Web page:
When the Challenge is Too Great

by Lisa

I’m always trying to figure out if I like pretty paintings, or interesting ones better. Apparently there is a time and place for both.

This week was the Fine Art Dealers Association Exhibition at the LA Convention Center. I’ve been going for years, and it’s always a lot of fun and a great place to see beautiful work, both 2-D and 3-D. Several of us went on Friday. This year, it seemed that the show was more interesting in the contemporary field in a way that challenged the mind. There were literally works that made you feel motion sick because they had an optical illusion effect to them. They drew great crowds, and cudos to the artist.

When I got home, I fixed dinner, and my son announced his arrival by calling and asking me to step outside for a quick spin in his car. He and my husband have worked on his Mitsubishi Eclipse for a year and a half. They have souped it, boosted it, turboed it and everything else you can possibly do to a car to make it sexier, faster and more powerful. They apparently had had a new breakthrough that made the car do some – hell I don’t even know. I pretend I care, but it upsets me in truth and I don’t let the information sink into my memory. But I obliged, and got in the car.

We got a block away and within 100 yards of a stop sign, he GUNNED the car, taking it through three of the gears at unbelievable speed. I screamed at him to stop as my foot pounded the invisible break in front of me. He laughed gleefully. What fun it was for him. I was dreading the next open stretch but to my great relief, there was a cop car ahead that had pulled someone over, and Dylan crawled by. I explained I had something on the stove and needed to get back.

He ate dinner and left. At about 11:00, the phone rang. Everyone out there who has a driving teenager knows that sinking feeling of getting a late night phone call from your kid, and you know they’re not calling to say goodnight. Of course in our case, the car breaks down on a regular basis so it could be that OR an accident. My husband answered. It would seem that Dylan had decided to show his friends what his car was capable of doing. Apparently, there is something under the hood that he has to switch (he has not gotten around to putting the switch in the car yet), to make it do something really cool. He forgot to close the hood all the way. You guessed it. The hood flew up as he hauled down the street and smashed his windshield. Thank GOD ALMIGHTY there was no accident other than that.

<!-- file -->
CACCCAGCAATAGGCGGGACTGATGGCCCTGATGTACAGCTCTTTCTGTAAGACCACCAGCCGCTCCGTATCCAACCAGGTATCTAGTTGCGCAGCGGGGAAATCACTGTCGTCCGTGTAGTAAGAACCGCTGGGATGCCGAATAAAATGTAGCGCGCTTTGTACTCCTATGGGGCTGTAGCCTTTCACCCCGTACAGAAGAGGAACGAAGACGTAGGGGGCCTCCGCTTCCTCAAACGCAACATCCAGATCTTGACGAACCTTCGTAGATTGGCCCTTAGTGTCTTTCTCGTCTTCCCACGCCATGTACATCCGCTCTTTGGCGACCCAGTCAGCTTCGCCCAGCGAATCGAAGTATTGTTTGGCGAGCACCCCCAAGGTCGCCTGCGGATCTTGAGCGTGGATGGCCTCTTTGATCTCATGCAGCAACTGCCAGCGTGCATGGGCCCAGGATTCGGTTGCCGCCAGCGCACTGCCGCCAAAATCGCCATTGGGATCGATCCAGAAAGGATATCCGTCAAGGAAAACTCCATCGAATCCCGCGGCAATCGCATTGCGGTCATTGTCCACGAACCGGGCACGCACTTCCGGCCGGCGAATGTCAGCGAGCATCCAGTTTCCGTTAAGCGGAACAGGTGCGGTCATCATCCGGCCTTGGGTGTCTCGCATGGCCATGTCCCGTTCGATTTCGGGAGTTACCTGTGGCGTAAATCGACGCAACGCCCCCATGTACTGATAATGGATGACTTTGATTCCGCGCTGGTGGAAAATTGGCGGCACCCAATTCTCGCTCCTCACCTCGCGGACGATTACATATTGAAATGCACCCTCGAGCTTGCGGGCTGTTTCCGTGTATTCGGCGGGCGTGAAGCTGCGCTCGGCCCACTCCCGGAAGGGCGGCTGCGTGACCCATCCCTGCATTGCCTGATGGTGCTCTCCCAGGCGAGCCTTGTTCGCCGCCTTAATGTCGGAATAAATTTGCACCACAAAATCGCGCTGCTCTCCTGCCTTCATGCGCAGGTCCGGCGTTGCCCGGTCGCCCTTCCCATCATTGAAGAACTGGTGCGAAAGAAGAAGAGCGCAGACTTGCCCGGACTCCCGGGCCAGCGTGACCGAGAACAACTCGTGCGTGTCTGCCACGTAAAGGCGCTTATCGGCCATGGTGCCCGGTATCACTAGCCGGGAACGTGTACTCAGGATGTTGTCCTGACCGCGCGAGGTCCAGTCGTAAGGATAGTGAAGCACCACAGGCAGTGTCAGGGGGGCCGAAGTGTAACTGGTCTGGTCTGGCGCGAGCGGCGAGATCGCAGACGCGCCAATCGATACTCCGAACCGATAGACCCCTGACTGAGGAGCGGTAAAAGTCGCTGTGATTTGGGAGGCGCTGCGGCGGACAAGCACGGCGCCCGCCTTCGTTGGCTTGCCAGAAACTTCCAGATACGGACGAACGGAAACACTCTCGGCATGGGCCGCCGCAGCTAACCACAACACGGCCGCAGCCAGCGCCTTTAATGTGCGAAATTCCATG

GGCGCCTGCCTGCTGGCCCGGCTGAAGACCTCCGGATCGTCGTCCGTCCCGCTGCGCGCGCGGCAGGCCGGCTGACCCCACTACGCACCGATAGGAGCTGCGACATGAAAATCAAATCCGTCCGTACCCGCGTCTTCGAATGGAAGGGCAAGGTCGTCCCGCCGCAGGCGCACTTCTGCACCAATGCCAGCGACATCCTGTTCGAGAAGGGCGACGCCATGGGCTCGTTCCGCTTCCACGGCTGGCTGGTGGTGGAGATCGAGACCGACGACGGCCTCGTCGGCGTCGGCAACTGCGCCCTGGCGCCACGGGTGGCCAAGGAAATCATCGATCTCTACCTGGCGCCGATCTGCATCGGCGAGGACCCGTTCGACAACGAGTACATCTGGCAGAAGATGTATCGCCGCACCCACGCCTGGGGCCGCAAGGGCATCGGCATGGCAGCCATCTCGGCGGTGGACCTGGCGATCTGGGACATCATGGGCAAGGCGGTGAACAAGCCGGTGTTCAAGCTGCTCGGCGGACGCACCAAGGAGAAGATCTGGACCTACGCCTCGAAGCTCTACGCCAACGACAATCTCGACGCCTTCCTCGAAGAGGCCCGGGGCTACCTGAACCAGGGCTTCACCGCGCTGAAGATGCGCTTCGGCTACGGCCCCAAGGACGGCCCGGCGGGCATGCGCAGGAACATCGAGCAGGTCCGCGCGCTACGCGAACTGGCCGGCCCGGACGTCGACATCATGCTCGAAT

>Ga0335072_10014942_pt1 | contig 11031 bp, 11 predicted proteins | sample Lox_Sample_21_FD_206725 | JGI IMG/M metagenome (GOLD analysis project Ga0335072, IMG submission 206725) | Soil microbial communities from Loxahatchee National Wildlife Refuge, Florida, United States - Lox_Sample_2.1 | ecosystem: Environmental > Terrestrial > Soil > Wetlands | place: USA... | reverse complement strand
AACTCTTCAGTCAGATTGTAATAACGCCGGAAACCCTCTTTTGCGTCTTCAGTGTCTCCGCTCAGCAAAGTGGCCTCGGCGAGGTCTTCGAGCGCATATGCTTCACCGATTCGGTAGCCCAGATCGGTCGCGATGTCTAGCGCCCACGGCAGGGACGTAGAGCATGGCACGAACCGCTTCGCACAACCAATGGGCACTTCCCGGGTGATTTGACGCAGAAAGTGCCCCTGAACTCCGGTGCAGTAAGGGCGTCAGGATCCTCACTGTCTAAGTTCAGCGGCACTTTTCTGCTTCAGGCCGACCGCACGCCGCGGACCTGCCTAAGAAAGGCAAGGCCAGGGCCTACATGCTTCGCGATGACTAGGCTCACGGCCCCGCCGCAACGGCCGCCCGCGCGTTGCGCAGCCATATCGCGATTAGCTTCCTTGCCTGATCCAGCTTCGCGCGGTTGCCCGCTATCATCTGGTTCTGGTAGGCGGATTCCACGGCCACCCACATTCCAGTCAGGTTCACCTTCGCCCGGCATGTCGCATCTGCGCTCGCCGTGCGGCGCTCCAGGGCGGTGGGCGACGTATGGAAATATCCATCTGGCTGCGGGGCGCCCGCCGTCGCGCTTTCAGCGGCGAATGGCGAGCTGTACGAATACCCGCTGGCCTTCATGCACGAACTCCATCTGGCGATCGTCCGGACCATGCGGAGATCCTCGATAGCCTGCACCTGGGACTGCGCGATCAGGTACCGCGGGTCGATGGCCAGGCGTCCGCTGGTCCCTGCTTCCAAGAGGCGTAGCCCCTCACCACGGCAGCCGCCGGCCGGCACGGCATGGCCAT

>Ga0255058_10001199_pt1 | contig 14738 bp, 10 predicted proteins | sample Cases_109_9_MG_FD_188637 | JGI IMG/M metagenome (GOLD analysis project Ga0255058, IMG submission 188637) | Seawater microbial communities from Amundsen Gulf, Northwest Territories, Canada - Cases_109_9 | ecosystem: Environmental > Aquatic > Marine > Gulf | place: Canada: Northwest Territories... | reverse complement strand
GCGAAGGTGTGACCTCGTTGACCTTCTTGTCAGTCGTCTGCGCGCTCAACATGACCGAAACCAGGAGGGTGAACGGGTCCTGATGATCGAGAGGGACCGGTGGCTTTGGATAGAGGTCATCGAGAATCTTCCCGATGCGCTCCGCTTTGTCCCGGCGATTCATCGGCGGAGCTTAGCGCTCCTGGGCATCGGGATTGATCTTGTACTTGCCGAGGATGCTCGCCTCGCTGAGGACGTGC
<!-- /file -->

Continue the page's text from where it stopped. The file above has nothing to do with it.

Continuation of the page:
All I could manage to say to him today was a terse “Did it make you a better driver son?” Indeed he is humbled. And it just may have been worth it for that.

Anyway, I think tonight I will sit and veg in front of a beautiful seascape instead of something that challenges my mind.

deromespringnearasilomar18x24o-bframeless

by Albert Thomas Derome

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9 Responses to When the Challenge is Too Great

  1. Angela says:

    It makes my heart pound to think of my darlin’ daughter getting her driver’s license – this story did not help!

    Of course, we live a good half hour out of town (well, out of the ‘big town’ where we work, she goes to school, etc) — so I feel a little differently sitting in a freezing cold car waiting for a late night bus to return from some activity or another. Then I can not WAIT for her to be able to just drive herself!

    My husband and I argue all the time over whether this will be more of a good thing or bad – switching sides pretty frequently. She’s only 13 though, so I suppose we’ve got quite a while to debate it.